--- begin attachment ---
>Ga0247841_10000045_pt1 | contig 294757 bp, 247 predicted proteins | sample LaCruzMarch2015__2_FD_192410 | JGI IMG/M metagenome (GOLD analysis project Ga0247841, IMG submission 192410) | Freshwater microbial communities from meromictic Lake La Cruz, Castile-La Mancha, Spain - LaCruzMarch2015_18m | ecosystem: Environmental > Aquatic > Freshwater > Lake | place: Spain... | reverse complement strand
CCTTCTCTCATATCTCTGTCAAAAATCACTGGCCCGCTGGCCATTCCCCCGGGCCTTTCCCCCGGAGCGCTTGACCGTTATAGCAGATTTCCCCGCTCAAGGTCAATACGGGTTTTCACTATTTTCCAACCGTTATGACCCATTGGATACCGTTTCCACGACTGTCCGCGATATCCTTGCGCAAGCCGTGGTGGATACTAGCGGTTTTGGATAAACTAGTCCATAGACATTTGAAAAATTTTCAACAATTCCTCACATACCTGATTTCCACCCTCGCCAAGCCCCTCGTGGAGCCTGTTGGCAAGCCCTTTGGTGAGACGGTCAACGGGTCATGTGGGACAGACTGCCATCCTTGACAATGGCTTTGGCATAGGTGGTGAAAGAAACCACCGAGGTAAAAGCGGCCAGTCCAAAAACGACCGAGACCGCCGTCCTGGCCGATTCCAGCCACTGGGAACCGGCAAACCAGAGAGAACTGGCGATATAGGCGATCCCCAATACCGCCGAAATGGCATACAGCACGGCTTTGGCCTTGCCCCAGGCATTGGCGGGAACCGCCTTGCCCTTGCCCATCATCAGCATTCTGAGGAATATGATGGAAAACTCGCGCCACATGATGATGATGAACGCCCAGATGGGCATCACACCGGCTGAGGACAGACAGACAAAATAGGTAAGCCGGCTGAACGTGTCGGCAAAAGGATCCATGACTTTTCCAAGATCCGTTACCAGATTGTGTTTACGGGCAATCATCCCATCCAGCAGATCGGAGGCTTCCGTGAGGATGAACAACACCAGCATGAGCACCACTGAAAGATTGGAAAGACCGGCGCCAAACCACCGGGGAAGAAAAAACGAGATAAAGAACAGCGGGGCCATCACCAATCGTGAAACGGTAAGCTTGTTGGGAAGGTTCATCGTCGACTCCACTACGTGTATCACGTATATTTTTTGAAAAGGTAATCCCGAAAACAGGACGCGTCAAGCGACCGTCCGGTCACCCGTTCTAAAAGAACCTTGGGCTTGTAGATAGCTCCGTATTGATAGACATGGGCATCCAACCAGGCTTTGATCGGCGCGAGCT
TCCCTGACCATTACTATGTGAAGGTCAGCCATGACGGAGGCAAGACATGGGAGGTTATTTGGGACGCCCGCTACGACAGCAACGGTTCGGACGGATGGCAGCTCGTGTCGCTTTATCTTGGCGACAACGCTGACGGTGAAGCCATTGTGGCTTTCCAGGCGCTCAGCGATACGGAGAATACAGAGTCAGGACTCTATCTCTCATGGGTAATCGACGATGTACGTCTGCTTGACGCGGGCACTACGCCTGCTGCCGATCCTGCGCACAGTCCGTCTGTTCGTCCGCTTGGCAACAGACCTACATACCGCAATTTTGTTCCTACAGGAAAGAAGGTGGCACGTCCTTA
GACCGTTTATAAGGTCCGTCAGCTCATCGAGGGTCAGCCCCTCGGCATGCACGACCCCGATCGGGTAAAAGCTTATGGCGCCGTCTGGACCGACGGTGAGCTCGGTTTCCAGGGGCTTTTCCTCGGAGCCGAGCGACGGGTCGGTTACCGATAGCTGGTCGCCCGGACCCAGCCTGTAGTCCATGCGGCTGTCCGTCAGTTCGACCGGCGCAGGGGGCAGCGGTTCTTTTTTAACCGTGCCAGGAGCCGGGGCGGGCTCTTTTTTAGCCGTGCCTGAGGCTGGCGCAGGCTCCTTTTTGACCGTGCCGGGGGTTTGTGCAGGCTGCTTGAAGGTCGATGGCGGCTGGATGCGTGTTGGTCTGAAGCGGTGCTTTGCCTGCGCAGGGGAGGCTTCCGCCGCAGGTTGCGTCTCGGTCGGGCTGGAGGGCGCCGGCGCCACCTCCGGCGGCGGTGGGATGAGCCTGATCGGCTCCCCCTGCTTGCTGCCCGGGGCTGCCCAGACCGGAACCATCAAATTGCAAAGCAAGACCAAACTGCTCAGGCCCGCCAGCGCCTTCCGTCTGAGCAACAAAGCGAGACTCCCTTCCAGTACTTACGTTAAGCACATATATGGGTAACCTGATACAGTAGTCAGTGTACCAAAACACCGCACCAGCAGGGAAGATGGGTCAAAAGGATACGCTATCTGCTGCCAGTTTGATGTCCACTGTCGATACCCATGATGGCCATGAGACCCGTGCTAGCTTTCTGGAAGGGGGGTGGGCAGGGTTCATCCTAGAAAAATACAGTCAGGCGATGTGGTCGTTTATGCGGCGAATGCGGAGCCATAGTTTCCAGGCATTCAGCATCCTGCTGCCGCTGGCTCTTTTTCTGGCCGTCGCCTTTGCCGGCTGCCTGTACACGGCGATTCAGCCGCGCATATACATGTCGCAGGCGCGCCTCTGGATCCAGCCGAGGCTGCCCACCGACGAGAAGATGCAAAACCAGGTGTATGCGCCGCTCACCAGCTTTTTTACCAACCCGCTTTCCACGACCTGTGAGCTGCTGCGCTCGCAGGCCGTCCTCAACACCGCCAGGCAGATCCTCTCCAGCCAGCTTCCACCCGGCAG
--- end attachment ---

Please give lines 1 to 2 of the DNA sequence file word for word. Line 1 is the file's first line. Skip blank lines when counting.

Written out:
>Ga0247841_10000045_pt1 | contig 294757 bp, 247 predicted proteins | sample LaCruzMarch2015__2_FD_192410 | JGI IMG/M metagenome (GOLD analysis project Ga0247841, IMG submission 192410) | Freshwater microbial communities from meromictic Lake La Cruz, Castile-La Mancha, Spain - LaCruzMarch2015_18m | ecosystem: Environmental > Aquatic > Freshwater > Lake | place: Spain... | reverse complement strand
CCTTCTCTCATATCTCTGTCAAAAATCACTGGCCCGCTGGCCATTCCCCCGGGCCTTTCCCCCGGAGCGCTTGACCGTTATAGCAGATTTCCCCGCTCAAGGTCAATACGGGTTTTCACTATTTTCCAACCGTTATGACCCATTGGATACCGTTTCCACGACTGTCCGCGATATCCTTGCGCAAGCCGTGGTGGATACTAGCGGTTTTGGATAAACTAGTCCATAGACATTTGAAAAATTTTCAACAATTCCTCACATACCTGATTTCCACCCTCGCCAAGCCCCTCGTGGAGCCTGTTGGCAAGCCCTTTGGTGAGACGGTCAACGGGTCATGTGGGACAGACTGCCATCCTTGACAATGGCTTTGGCATAGGTGGTGAAAGAAACCACCGAGGTAAAAGCGGCCAGTCCAAAAACGACCGAGACCGCCGTCCTGGCCGATTCCAGCCACTGGGAACCGGCAAACCAGAGAGAACTGGCGATATAGGCGATCCCCAATACCGCCGAAATGGCATACAGCACGGCTTTGGCCTTGCCCCAGGCATTGGCGGGAACCGCCTTGCCCTTGCCCATCATCAGCATTCTGAGGAATATGATGGAAAACTCGCGCCACATGATGATGATGAACGCCCAGATGGGCATCACACCGGCTGAGGACAGACAGACAAAATAGGTAAGCCGGCTGAACGTGTCGGCAAAAGGATCCATGACTTTTCCAAGATCCGTTACCAGATTGTGTTTACGGGCAATCATCCCATCCAGCAGATCGGAGGCTTCCGTGAGGATGAACAACACCAGCATGAGCACCACTGAAAGATTGGAAAGACCGGCGCCAAACCACCGGGGAAGAAAAAACGAGATAAAGAACAGCGGGGCCATCACCAATCGTGAAACGGTAAGCTTGTTGGGAAGGTTCATCGTCGACTCCACTACGTGTATCACGTATATTTTTTGAAAAGGTAATCCCGAAAACAGGACGCGTCAAGCGACCGTCCGGTCACCCGTTCTAAAAGAACCTTGGGCTTGTAGATAGCTCCGTATTGATAGACATGGGCATCCAACCAGGCTTTGATCGGCGCGAGCT